Doors open at 6:15PM. Pre-purchased ticket prices: $55, $35, $10 (students). At the door: $60, $40, $15 (students). Available at the Harvard Box Office website.

START
Sat, Sep 20, 2014 at 07:00pm

END
Sat, Sep 20, 2014

VENUE
Paine Hall

ADDRESS
Behind 1 Oxford Street, Music Building, Cambridge, MA

Tue, September 23, 2014 from 04:00pm - 05:30pm  /  CGIS South, S050

Princes of the Mughal Empire

Muslim Societies in South Asia Seminar

Munis Faruqui, Associate Professor, Department of South and Southeast Asian Studies, University of California Berkeley

Chair: Ali Asani, Professor of Indo-Muslim and Islamic Religion and Cultures, Harvard Faculty of Arts and Sciences; Director, Prince Alwaleed Bin Talal Islamic Studies Program

For almost 200 years, the Mughal emperors ruled supreme in northern India. How was it possible that a Muslim, ethnically Turkish, Persian-speaking dynasty established itself in the Indian subcontinent to become one of the largest and most dynamic empires in the early-modern period? Using the figure of the Mughal prince, Munis D. Faruqui offers a new interpretive lens through which to comprehend Mughal state formation. In a challenge to previous scholarship, Prof. Faruqui’s work suggests that far from undermining the foundations of empire, the court intrigues and political backbiting that were features of Mughal political life – and that frequently resulted in rebellions and wars of succession – actually helped spread, deepen, and mobilize Mughal power through an empire-wide network of friends and allies. Ultimately, however, because Mughal imperial and princely success were interlinked when both experienced political stress in the late 1600s and early 1700s, they atrophied together with negative results for the empire.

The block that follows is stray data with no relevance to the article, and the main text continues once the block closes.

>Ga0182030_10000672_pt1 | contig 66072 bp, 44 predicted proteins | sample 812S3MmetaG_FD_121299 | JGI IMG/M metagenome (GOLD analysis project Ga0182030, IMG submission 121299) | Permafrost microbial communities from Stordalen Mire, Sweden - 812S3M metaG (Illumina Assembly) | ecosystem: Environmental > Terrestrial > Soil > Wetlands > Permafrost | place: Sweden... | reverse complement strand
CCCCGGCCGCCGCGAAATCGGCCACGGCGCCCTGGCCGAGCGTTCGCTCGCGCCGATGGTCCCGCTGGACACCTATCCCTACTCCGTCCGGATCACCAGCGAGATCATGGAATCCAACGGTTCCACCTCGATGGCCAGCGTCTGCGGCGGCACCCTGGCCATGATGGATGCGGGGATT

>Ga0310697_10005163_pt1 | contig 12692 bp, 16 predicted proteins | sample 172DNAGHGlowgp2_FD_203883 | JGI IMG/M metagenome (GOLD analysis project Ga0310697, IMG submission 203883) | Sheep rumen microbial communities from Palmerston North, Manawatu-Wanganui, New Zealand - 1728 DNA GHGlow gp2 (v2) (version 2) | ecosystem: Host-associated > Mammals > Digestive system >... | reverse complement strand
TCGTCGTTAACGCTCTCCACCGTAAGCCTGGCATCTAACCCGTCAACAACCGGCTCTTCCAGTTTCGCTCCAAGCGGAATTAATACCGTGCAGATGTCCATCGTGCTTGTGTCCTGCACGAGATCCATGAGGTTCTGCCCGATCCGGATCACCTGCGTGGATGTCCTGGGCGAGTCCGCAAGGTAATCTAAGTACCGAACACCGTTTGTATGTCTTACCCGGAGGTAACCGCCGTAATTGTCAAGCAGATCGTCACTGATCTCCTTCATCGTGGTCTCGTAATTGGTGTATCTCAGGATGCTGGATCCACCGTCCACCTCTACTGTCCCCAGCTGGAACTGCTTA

Cosponsored by the Prince Alwaleed Bin Talal Islamic Studies Program

START
Tue, Sep 23, 2014 at 04:00pm

END
Tue, Sep 23, 2014 at 05:30pm

VENUE
CGIS South, S050
Harvard University

ADDRESS
1730 Cambridge Street
Cambridge MA

Thu, September 25, 2014 at 04:30pm  /  CGIS South, S050

The Edges and Beyond: Shedding Light on Shangri La

Closing seminar and reception

Kevin Bubriski, Documentary Photographer; Director of Documentary Studies, Green Mountain College; 2010-2011 Robert Gardner Visiting Artist, Peabody Museum of Archaeology & Ethnology

Discussants: Professor Frank J. Korom, Professor of Religion and Anthropology, Boston University

Professor Jinah Kim, Assistant Professor of History of Art and Architecture, South and Southeast Asia, Harvard University

Co-sponsored by the Peabody Museum of Archaeology & Ethnology, the Harvard University Asia Center, and the South Asia Institute

 

 

START
Thu, Sep 25, 2014 at 04:30pm

END
Thu, Sep 25, 2014

VENUE
CGIS South, S050
Harvard University

ADDRESS
1730 Cambridge Street
Cambridge MA

Tue, September 30, 2014 from 04:00pm - 05:30pm  /  CGIS South, S250

The future of Indian Higher Education: Four case studies

Education Seminar

Pramath Raj Sinha, Founding Dean of the Indian School of Business and a founder of Ashoka University

Chair: Akshay Mangla, Assistant Professor, Harvard Business School

Everyone knows Indian Higher Education is a mess. Proposals for its transformation abound, but things continue to go from bad to worse. Despite the doom and gloom, there are several recent experiments that attempt to challenge the status quo and set an example. This talk is a first-hand account of building new and transforming existing higher education institutions in India.

Cosponsored with the International Education Policy Program at the Harvard Graduate School of Eductation

START
Tue, Sep 30, 2014 at 04:00pm

END
Tue, Sep 30, 2014 at 05:30pm

VENUE
CGIS South, S250
Harvard University

ADDRESS
1730 Cambridge Street
Cambridge MA

    Tue, September 30, 2014 at 04:30pm  /  Allison Dining Room, Harvard Kennedy School

    Climate Change Diplomacy: The Road to Paris 2015

    Science, Technology and Energy Seminar

    Jairam Ramesh, Economist, Member of the Indian National Congress, Fisher Family Fellow, Harvard Kennedy School

    Ramesh is a Fisher Family Fellow with the Future of Diplomacy Project and a leader in international climate negotiations. A Member of Parliament from Andhra Pradesh, Ramesh was chief negotiator for India at the 2009 United Nations Climate Change Conference held in Copenhagen, Denmark, between 7 to 18 December 2009. He has been a leading figure in international climate diplomacy for years.